Most chronic diseases are due to underlying inflammation that can be assessed in advanced lab testing. But what exactly is inflammation and where could it be coming from?
Poor DIetary Choices
Stress and High Cortisol
Lack of Quality Sleep
Gut and other Chronic Infections
Vitamin and Nutritional Deficiencies
Most of these factors can be managed with dietary and lifestyle interventions to minimize the need for pharmaceutical interventions. The next step in treatment is to determine which factors are (1) contributing to your established CVD or (2) increasing your chances of developing disease in the future.
HOW IS A FUNCTIONAL MEDICINE APPROACH DIFFERENT?
Root Cause. We seek to determine the root cause(s) of your disease and not just treat your symptoms with medications. Many of the interventions can be addressed with diet and lifestyle. This may include the use of anti inflammatory meal plans or a temporary elimination diet to remove known triggers. You may benefit from time restricted / intermittent fasting eating programs offered by our wellness coaches. Stress reduction plans and improved sleep hygiene interventions are also necessary in order to lower your inflammation.
De-prescribe. Our goal is to lower and eventually eliminate your need for pharmaceuticals. They can, however, serve as a temporary bridge while we work on addressing the underlying pathology of your disease. Some patients may unfortunately need to remain on medications; in which case, we will work with your cardiologist and primary care doctor with the goal of keeping you on the lowest dose possible. As an example, patients with severe coronary vascular disease may require long term statin therapy. Unfortunately, due to the possible side effects, these patients would need to be monitored for specific vitamin deficiencies, cognitive decline, joint and muscle pains and diabetes.
Managing the many drug related side effects is another important part of your heath treatment plan. In conventional medicine more and more drugs are given to deal with new symptoms that actually resulted from the original medication prescribed.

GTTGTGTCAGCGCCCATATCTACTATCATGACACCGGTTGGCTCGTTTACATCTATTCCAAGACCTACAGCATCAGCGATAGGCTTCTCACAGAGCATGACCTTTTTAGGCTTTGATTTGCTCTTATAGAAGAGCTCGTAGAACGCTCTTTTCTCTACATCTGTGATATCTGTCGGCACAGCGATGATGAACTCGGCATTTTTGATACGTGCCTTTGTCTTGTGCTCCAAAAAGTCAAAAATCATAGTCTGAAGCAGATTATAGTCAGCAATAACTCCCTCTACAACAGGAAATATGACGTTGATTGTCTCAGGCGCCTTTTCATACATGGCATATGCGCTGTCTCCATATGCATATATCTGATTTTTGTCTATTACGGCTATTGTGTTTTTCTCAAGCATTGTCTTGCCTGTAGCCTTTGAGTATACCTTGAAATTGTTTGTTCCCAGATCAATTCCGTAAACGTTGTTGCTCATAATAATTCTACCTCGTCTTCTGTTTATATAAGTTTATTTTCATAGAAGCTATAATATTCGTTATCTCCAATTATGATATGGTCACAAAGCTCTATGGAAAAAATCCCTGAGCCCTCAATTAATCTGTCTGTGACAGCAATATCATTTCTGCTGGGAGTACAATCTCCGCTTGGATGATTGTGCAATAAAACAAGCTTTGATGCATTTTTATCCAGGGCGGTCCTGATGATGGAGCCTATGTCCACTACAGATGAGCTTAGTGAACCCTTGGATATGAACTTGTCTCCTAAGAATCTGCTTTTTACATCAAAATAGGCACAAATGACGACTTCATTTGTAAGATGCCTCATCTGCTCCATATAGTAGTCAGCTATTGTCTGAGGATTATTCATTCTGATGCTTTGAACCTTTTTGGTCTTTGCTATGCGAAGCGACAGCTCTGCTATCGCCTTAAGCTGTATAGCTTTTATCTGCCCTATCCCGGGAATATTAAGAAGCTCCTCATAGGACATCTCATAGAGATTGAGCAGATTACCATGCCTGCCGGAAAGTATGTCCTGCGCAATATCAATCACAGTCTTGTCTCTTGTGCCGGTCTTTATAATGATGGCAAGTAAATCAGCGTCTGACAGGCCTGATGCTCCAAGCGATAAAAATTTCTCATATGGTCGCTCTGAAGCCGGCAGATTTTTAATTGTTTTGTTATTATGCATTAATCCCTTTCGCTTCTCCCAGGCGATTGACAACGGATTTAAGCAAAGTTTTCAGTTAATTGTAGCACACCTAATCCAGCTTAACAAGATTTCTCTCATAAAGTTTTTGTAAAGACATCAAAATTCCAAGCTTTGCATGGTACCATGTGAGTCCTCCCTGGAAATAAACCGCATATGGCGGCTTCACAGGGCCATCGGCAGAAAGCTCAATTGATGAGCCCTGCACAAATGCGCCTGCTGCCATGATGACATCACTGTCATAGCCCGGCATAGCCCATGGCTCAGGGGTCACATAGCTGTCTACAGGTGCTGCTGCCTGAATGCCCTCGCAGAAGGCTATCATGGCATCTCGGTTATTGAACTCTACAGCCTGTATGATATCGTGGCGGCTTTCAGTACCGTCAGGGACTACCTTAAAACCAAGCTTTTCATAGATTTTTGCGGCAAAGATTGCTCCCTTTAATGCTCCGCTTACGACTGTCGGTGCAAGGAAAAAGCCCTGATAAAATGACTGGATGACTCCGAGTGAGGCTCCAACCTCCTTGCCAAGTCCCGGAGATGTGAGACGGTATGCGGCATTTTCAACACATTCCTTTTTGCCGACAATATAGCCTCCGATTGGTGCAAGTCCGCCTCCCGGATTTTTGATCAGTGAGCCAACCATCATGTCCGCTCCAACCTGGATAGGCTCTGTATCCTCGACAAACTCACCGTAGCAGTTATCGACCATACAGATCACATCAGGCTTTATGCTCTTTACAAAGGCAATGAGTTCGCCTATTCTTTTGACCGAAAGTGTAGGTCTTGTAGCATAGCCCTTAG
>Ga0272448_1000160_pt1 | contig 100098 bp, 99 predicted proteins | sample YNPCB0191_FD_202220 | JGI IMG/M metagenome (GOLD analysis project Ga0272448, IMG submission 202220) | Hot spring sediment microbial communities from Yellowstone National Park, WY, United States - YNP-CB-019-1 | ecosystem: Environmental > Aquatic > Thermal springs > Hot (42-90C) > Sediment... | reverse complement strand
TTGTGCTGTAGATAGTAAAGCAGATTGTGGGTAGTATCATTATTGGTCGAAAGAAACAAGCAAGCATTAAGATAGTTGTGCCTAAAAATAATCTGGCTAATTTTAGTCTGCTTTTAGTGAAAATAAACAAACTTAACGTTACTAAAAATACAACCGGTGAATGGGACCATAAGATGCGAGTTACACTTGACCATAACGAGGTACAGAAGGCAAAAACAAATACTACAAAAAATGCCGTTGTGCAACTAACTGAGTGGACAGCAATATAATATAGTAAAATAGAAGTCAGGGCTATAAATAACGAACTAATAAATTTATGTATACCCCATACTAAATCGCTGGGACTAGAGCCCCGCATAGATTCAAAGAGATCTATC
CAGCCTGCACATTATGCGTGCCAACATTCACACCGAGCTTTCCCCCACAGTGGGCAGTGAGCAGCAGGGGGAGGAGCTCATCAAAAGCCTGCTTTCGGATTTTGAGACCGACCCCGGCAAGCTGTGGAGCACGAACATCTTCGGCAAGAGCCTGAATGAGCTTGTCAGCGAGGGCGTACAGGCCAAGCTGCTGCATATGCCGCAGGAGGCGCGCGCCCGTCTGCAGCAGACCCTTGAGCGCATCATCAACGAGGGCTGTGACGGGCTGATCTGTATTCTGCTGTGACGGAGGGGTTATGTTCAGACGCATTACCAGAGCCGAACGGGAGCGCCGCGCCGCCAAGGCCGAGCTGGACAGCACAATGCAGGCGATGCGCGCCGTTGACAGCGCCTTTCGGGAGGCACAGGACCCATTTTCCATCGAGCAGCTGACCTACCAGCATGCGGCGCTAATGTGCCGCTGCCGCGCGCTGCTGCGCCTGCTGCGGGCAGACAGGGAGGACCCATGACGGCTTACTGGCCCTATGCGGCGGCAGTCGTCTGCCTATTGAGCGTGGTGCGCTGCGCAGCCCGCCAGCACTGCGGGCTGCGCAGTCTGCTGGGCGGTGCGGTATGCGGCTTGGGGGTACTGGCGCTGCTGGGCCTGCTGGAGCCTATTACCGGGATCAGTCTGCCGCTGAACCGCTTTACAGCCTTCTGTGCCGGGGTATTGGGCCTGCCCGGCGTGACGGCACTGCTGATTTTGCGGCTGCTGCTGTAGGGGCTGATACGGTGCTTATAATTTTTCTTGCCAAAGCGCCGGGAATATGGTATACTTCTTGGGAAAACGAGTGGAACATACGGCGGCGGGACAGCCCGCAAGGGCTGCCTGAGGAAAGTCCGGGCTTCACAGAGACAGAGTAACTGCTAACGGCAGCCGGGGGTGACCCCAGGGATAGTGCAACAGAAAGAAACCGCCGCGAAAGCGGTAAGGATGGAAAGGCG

Whole Patient Medicine. Your cardiovascular system is not separate from your brain or GI tract. It is critical that we think about your health as a comprehensive, integrated system. Although the focus is on cardiovascular disease, your work up might reveal a GI infection or autoimmune disease that would need to be addressed in order the lower your body’s inflammation and CVD risk.
Cardiovascular disease is not an old person’s disease. All adults need to pay attention to early signs and symptoms and talk with their doctor about what these could mean. In addition, working with a Functional Medicine Practitioner gives you the opportunity to undergo a comprehensive evaluation of your current health status. And although CVD results from complex biological processes, much of the treatment revolves around natural, dietary and lifestyle driven interventions best provided by an integrated multi-disciplinary team in order to optimize health, wellness, and vitality.
Dr. Denia Tapscott, M.D., is board certified in internal medicine and provides personalized treatment with a functional medicine approach to get to the root cause of issues and begin the journey towards wellness. Her areas of interest include: Functional Medicine, Adult Holistic Primary Care, Infertilty, Obesity Medicine and Weight Loss, Cardiovascular Disease, Diabetes Prevention & Metabolic Syndrome, Chronic Disease Management, Pre and Post Bariatric Surgery Care and Diet and Lifestyle care.